Why is my hip aching, and why is my hip pain worse at night?
Whether you’re active or inactive, stand a lot during the day, or spend it sitting behind your laptop, hip pain can be a reality for many.
Hip pain isn’t fun no matter what time it happens. But it can disrupt your sleep and lead to other problems when it occurs at night. A lack of sleep can cause concentration problems, a poor immune system, irritability, and various other unpleasant side effects.
The key to fixing hip pain at night is understanding why it’s happening. Once you know why your hips are sore, you can take the best steps to alleviate the pain, heal your hip, and start getting better sleep.
Let’s look at why hip pain is worse at night and what you can do about it.
Why Does Hip Pain Get Worse At Night?
There are several reasons why your hip pain may be worse at night. One of the most common reasons is sleeping on your side, which places extra pressure on the hip joint, even if your mattress is soft.
If you sleep on the opposite side of the sore hip, it can still make your hip pain worse. This is because the top leg may drift forward and downward onto the mattress, pulling on the bottom joint and increasing hip pain.
Another reason that could make your hip pain worse at night is the temperature drop that happens naturally at night.
During the cold, your muscles may contract, which may place extra strain on tendons and joints, including the hip joints.
You should always consult a doctor to diagnose the root cause of your hip pain so you can treat it effectively.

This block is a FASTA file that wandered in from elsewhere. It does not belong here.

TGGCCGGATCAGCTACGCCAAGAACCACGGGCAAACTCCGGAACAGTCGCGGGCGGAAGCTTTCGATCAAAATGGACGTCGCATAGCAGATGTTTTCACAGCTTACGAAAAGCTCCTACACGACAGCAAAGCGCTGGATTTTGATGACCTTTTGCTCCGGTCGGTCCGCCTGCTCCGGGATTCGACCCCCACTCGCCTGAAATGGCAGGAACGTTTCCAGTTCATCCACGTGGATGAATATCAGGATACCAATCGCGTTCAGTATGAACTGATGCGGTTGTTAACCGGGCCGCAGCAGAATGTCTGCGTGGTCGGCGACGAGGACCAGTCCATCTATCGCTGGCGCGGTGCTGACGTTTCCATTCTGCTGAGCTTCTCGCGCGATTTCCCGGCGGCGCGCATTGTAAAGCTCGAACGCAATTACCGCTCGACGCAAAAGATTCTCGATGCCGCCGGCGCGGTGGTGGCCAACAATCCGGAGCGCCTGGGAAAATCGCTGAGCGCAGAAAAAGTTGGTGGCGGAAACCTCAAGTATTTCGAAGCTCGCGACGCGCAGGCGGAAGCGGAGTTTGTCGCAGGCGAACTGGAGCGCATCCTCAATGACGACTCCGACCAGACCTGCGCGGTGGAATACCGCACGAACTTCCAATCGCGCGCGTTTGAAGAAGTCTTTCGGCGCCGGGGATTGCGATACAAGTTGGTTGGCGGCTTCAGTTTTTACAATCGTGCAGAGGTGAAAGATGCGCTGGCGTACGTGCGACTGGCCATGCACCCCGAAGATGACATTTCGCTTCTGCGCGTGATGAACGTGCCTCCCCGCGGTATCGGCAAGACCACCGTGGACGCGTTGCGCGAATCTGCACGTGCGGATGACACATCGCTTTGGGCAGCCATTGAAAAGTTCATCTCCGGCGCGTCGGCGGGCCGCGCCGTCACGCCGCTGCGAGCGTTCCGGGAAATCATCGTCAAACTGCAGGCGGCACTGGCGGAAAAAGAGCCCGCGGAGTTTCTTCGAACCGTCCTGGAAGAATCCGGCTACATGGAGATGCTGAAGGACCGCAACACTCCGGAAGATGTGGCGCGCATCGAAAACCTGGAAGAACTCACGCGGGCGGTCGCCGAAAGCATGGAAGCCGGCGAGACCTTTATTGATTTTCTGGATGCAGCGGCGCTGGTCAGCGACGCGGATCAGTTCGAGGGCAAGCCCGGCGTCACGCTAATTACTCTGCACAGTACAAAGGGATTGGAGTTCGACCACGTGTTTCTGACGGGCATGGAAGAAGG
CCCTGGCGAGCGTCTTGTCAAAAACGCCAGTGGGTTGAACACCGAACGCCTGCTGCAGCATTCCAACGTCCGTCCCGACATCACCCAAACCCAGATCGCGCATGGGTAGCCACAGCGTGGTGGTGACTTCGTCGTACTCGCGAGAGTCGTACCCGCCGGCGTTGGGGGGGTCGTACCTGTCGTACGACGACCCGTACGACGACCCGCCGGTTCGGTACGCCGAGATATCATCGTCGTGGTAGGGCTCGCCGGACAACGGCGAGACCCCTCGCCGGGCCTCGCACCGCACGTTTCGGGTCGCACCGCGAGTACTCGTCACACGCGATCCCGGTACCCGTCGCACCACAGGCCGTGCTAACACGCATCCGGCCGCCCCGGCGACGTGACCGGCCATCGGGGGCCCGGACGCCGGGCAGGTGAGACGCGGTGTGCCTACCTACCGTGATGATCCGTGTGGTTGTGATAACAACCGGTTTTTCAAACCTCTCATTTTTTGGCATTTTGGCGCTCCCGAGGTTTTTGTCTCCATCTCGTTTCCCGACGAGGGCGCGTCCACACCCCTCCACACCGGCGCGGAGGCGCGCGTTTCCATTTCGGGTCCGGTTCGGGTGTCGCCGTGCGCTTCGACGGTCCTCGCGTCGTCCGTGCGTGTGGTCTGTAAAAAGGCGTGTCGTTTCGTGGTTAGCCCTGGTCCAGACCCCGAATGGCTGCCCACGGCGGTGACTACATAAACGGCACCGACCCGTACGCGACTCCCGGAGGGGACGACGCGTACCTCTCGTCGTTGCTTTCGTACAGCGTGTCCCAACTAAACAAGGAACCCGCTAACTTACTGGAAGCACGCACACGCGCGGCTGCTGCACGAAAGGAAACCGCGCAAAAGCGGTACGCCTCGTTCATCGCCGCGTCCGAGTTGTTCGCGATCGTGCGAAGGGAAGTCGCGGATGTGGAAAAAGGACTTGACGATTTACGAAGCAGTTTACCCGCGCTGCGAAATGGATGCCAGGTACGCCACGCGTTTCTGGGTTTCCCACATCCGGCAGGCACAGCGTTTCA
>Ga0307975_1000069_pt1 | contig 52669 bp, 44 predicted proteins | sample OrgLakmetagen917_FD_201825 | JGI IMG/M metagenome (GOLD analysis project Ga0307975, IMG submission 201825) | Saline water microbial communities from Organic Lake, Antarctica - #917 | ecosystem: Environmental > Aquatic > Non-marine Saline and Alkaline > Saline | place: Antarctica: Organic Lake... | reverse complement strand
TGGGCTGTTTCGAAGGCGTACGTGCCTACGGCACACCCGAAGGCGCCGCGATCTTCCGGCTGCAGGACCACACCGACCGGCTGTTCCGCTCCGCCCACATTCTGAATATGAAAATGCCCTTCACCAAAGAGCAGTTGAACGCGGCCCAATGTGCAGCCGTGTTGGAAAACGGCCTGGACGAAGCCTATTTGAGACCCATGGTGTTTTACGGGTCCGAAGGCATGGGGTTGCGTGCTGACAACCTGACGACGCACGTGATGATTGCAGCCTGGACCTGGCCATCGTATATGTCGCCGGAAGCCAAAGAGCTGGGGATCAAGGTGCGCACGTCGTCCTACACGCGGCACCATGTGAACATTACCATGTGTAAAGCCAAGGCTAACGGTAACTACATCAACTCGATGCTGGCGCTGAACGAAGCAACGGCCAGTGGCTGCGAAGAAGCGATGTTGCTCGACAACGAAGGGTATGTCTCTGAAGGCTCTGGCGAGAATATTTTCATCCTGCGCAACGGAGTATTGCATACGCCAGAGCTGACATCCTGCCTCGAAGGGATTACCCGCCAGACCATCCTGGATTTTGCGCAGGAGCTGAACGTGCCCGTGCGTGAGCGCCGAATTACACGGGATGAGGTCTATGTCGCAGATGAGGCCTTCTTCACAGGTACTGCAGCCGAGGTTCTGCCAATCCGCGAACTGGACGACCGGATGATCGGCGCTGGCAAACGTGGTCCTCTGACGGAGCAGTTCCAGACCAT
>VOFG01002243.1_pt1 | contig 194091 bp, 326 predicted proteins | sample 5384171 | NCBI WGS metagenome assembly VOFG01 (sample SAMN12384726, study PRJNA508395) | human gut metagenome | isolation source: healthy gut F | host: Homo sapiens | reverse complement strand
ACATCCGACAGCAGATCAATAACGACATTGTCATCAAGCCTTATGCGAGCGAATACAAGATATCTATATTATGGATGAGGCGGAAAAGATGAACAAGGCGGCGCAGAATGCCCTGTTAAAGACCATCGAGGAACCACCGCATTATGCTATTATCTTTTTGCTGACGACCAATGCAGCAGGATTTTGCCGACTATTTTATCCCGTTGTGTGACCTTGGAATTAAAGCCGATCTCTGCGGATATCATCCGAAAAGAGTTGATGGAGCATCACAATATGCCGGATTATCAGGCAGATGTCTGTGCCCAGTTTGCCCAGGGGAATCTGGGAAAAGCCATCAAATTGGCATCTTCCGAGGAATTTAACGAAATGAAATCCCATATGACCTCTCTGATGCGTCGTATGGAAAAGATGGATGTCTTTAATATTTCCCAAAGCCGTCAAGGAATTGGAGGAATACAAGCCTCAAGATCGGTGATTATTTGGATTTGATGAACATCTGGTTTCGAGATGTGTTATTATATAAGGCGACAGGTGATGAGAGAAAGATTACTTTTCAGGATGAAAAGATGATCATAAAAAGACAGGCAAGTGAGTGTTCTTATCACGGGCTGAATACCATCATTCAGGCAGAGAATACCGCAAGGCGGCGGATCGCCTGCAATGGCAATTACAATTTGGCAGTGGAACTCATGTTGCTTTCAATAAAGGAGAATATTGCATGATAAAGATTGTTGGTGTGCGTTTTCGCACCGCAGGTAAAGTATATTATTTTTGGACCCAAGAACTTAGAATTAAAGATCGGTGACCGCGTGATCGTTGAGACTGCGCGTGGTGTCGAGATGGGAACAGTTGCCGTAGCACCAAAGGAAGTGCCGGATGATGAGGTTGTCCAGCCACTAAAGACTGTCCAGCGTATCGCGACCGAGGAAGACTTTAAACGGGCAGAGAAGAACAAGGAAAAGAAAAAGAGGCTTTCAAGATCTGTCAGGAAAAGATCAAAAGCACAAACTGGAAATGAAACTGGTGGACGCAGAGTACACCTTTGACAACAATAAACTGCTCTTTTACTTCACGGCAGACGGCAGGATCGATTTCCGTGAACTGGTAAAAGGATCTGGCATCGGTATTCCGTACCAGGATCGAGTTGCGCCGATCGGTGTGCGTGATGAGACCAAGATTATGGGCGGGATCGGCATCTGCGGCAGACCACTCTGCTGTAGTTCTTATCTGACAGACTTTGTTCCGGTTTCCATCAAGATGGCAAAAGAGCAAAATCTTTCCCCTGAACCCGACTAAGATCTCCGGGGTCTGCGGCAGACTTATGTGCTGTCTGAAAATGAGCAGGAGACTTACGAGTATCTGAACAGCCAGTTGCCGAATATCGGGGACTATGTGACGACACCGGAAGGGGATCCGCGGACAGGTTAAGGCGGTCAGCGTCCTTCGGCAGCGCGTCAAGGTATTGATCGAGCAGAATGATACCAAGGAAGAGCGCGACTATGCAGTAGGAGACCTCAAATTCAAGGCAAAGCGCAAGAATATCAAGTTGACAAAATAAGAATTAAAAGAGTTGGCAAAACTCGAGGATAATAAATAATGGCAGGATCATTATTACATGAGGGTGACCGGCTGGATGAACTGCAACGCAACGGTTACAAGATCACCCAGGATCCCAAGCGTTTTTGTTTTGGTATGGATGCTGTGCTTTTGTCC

While you can change your sleeping position to reduce the pain, this is usually difficult to control.
Treating the root cause will help you heal the hip so you can sleep naturally and comfortably.
Most Common Causes of Hip Pain at Night
Understanding what’s causing your nightly hip pain will allow you to treat the root cause. In this way, you can focus on healing the hip, improving your sleep.
Here are the most common causes of hip pain at night.
1. Soreness From Exercising
If you’ve done exercises that place strain on the hip flexors or the hip joints, you may experience soreness in the muscles, joints, and surrounding tendons and ligaments.
The pain may be worse when you exercise more intensely or for longer than you’re used to, as the muscles and joints are not used to that activity level.
While some level of muscle soreness is normal, if it’s debilitating or lasts more than a day or two, you should reduce your frequency, intensity, or workout length in order to avoid overtraining.
Warming the muscles up effectively is the best way to reduce soreness after exercise. Incorporate dynamic stretching before every exercise session, specifically stretching the muscles you’ll be working.
You should also stretch after your session to cool down. Including yoga as a form of cross-training can help to improve your flexibility and reduce the chance of soreness.
Strength training for your hip muscles can also help strengthen weak muscles, reducing your chance of developing hip pain from overuse injuries.
After your exercise, you should have an active recovery routine to reduce muscle and joint pain. You may include foam rolling, massage, and hot or cold therapy as a form of recovery.
You may also consider switching from high-impact exercises to low-impact exercises to reduce joint stress.
2. Hip Bursitis